The Marchers (La Marche): Film Review
Wednesday, Nov. 27 (in France)
Nabil Ben Yadir
Tewfik Jallab, Jamel Debbouze, Hafsia Herzi, Lubna Azabal, Olivier Gourmet, Vincent Rottiers
Belgian-born director Nabil Ben Yadir's ensemble period film stars Tewfik Jallab, Jamel Debbouze, Hafsia Herzi, Lubna Azabal, Olivier Gourmet, Vincent Rottiers and Charlotte Le Bon.
PARIS -- A 930-mile march against racism that took Mitterrand-era France by storm is convincingly recreated 30 years later in The Marchers (La Marche), from Belgian-born director Nabil Ben Yadir (The Barons), even if the film itself is uneven.
A modest if motley crew of nine started a trek across France in October 1983 in Marseilles that would culminate in a demonstration of support in the French capital of over 100,000 people the following December. The film’s message of equality is loud and sincere but Yadir, here directing his second feature, struggles to maintain a workable entente between the downbeat story -- which starts with French police shooting an innocent Maghrebi youngster and contains off-screen killings for racist motives -- with misplaced-feeling broad humor. At 125 minutes, the story also contains too many repetitive detours to continuously captivate.
However, the local market’s familiarity with the events and an impressive roster of talent that, besides French-Moroccan standup God Jamel Debbouze, also includes Hafsia Herzi, Lubna Azabal, Olivier Gourmet, Vincent Rottiers and Tewfik Jallab, should arouse at least some curiosity in France, even if wider crossover seems unlikely in the film’s current shape.
After being successfully paired with Jamel earlier this year in Homeland from Mohamed Hamidi (incidentally a comedy-drama mix that had a much better sense of dosage), rising French star Jallab reunites with his co-star here and anchors the large ensemble as Mohamed, a second-generation immigrant from the Minguettes banlieues of Lyon who is shot in the chest by French cops when he tries to save Hassan (Debbouze) from a police-dog attack.
Back from the hospital, two buddies, including the Walkman-addicted Sylvain (Rottiers), suggest they get back at the policeman but instead Mohamed proposes a plan inspired by Martin Luther King and Gandhi (Richard Attenborourgh’s film had just been released): Walk across France to give visibility to their frustration at being considered dangerous because of their skin color and start a conversation with locals everywhere to demand equality and put an end to racism. The Muslim boys conspire with a local priest, Christophe Dubois (Gourmet), who helps organize the march's logistics and convinces the kids' mostly conservative parents that this is a feasible idea.
Besides Mohammad, Sylvain, Hassan and Dubois, the marchers of the English-language title include the outspoken Kheira (Azabal, from Incendies); her niece, university student Mounia (Herzi, The Secret of the Grain), who becomes a love interest for Sylvain; Claire (Charlotte Le Bon), a semi-closeted photojournalist; Yazid (Nader Boussandel, from The Barons), an ex-convict who has problems controlling his temper and who’s hopelessly in love with Claire, and Farid (M’Barek Belkouk), an overweight, unsure young man who pens letters to Gandhi about his experiences on the road. A cantankerous-but-lovable French owner of a cheese van (Philippe Nahon) drives along with them.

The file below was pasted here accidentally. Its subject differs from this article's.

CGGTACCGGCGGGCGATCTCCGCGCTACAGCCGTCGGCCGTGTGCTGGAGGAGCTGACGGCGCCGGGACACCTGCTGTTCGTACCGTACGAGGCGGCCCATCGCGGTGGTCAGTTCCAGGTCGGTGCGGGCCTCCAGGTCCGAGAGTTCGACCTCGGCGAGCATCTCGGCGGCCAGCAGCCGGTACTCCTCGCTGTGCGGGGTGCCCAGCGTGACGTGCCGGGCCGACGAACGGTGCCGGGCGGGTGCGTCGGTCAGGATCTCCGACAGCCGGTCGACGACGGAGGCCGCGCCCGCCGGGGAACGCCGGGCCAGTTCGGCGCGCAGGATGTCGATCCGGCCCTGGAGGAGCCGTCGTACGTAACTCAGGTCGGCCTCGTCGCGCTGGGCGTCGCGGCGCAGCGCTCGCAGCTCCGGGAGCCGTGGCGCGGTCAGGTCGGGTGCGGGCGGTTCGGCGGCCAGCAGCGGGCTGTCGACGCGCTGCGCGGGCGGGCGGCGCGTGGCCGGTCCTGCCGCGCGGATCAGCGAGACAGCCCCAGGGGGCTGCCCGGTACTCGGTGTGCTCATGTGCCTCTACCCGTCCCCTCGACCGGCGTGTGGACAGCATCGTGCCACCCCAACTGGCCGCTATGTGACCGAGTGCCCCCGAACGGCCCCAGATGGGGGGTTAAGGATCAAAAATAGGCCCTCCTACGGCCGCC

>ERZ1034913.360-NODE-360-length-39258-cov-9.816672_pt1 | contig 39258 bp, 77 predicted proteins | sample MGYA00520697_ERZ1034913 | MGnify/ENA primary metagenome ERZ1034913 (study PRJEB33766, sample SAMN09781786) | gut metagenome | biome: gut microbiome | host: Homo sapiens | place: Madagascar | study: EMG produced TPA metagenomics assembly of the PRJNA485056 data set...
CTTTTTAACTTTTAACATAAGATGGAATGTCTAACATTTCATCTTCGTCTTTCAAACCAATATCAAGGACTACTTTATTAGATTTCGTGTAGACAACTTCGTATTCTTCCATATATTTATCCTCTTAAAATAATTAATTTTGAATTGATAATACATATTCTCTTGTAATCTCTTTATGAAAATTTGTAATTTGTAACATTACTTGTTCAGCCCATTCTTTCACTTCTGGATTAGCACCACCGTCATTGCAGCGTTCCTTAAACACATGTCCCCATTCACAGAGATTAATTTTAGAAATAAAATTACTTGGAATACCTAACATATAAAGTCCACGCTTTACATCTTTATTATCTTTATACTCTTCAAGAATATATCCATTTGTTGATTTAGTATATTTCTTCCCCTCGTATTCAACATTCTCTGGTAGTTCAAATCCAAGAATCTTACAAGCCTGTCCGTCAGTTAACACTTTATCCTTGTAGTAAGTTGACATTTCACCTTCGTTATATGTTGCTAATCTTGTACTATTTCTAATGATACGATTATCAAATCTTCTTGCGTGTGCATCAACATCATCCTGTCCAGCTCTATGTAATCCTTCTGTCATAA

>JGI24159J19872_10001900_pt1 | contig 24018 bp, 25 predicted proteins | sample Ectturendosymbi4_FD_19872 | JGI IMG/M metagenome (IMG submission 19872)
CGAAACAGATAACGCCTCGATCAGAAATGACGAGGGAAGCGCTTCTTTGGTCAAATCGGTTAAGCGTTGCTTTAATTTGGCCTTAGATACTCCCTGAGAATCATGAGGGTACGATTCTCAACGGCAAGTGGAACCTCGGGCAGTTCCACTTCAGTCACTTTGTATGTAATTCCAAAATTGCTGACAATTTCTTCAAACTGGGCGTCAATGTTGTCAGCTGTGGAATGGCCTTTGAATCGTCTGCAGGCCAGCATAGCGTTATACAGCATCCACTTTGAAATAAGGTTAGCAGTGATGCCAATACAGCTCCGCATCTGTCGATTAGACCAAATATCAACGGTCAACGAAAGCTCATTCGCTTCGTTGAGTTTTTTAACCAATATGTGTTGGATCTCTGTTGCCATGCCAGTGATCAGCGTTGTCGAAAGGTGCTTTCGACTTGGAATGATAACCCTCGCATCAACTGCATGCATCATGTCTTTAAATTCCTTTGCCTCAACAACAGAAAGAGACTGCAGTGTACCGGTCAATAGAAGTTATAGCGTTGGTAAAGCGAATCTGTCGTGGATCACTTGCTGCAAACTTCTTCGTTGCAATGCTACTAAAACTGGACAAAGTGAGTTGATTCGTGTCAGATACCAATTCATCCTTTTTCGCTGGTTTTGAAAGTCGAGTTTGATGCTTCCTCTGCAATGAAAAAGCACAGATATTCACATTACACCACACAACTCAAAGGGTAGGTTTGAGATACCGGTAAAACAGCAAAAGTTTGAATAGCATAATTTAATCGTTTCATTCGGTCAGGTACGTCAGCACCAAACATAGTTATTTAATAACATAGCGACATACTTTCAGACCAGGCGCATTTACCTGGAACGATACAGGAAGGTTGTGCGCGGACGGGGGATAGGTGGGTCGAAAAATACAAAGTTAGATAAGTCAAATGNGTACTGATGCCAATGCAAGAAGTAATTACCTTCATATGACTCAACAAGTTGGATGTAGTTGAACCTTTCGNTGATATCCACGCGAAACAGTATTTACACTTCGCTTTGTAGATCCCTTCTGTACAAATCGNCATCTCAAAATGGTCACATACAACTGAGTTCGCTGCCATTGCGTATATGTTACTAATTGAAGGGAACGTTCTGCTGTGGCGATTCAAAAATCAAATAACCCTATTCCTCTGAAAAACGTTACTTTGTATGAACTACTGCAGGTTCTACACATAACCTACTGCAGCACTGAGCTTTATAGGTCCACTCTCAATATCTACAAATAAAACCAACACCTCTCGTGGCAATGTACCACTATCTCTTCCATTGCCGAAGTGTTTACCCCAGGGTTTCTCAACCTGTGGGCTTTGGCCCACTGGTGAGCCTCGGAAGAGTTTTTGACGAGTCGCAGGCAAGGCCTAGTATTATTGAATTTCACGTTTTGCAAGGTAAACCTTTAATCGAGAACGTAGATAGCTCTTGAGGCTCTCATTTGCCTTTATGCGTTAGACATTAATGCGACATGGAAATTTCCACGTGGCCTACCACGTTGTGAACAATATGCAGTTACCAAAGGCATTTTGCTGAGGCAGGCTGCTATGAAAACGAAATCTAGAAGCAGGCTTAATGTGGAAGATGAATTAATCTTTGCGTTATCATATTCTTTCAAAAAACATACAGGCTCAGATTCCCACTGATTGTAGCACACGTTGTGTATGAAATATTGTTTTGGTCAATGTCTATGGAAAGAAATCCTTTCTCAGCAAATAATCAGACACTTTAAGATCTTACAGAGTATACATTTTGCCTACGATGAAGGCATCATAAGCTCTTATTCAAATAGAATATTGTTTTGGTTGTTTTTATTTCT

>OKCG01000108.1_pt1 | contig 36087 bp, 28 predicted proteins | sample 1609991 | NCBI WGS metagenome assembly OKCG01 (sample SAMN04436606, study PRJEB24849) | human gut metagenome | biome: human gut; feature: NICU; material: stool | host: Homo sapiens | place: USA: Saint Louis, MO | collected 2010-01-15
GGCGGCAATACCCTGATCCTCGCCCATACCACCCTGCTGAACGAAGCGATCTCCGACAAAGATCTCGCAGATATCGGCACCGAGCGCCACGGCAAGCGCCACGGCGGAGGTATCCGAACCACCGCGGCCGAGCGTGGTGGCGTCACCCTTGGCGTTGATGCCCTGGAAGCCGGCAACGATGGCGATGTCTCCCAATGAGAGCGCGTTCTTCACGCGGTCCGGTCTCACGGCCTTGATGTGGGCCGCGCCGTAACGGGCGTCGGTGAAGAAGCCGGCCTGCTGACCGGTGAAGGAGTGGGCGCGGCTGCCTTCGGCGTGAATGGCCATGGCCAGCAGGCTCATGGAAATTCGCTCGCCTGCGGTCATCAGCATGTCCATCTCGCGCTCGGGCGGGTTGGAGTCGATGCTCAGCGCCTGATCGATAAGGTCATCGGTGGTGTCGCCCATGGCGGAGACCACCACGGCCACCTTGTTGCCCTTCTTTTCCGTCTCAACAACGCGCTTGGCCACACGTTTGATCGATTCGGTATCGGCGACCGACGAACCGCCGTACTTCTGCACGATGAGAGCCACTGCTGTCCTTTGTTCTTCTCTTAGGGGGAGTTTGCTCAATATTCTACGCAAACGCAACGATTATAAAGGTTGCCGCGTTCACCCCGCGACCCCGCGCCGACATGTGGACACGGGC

What the small dozen of walkers encounter along the way is largely predictable: infighting, bad weather, injuries and rednecks that confirm their worst fears about the country they live in and most of the marchers were born in -- a detail most racists keenly overlook. Initially, their initiative seems modest and unnoticed but after they hear about a Maghrebi youth who died after being beaten and thrown out of a train window, and as they encounter more and more injustice on their march, the group becomes more politically demanding and active.
But the screenplay by Nadia Lakhdal and the director is often unsure how to switch gears between the individual stories and overall group dynamics and character development is somewhat schizophrenic, such as when a scene in which Kheira bluntly shouts that Dubois, as a white Catholic, can’t speak for "them" (essentially a racist accusation), is followed by Kheira’s impassioned anti-racism speech at a public gathering. There are moments when the characters' emotional and relational growth and their growing political awareness are too compartmentalized to feel organic and Jamel’s turn as the farcical village idiot feels entirely out of synch with the film’s very serious undertow.
Ace Belgian cinematographer Danny Elsen, who also shot The Barons, more fluidly moves between individuals and the group and his color-drained, handheld lensing offers a welcome sense of immediacy. Period recreation is impressive, with Emmanuelle Youchnovski’s costumes period appropriate but never attention-grabbing and Johann George’s production design especially impressive in the final reel, when large crowds swarm Paris to show their support.
That the film is an at least partially fictionalized version of events is signaled by the filmmakers’ choice to rename all the characters.
Opens: Wednesday, Nov. 27 (in France)
Production companies: Chi-Fou-Mi, EuropaCorp, Kiss Films, Entre Chien et Loup
Cast: Tewfik Jallab, Jamel Debbouze, Hafsia Herzi, Lubna Azabal, Olivier Gourmet, Vincent Rottiers, Charlotte Le Bon, Simon Abkarian, Philippe Nahon, Nader Boussandel, M’Barek Belkouk
Director: Nabil Ben Yadir
Screenwriters: Nabil Ben Yadir, Nadia Lakhdal
Producer: Hugo Selignac
Director of photography: Danny Elsen
Production designer: Johann George
Music: Stephen Warbeck
Costume designer: Emmanuelle Youchnovski
Editor: Damien Keyeux
No rating, 125 minutes
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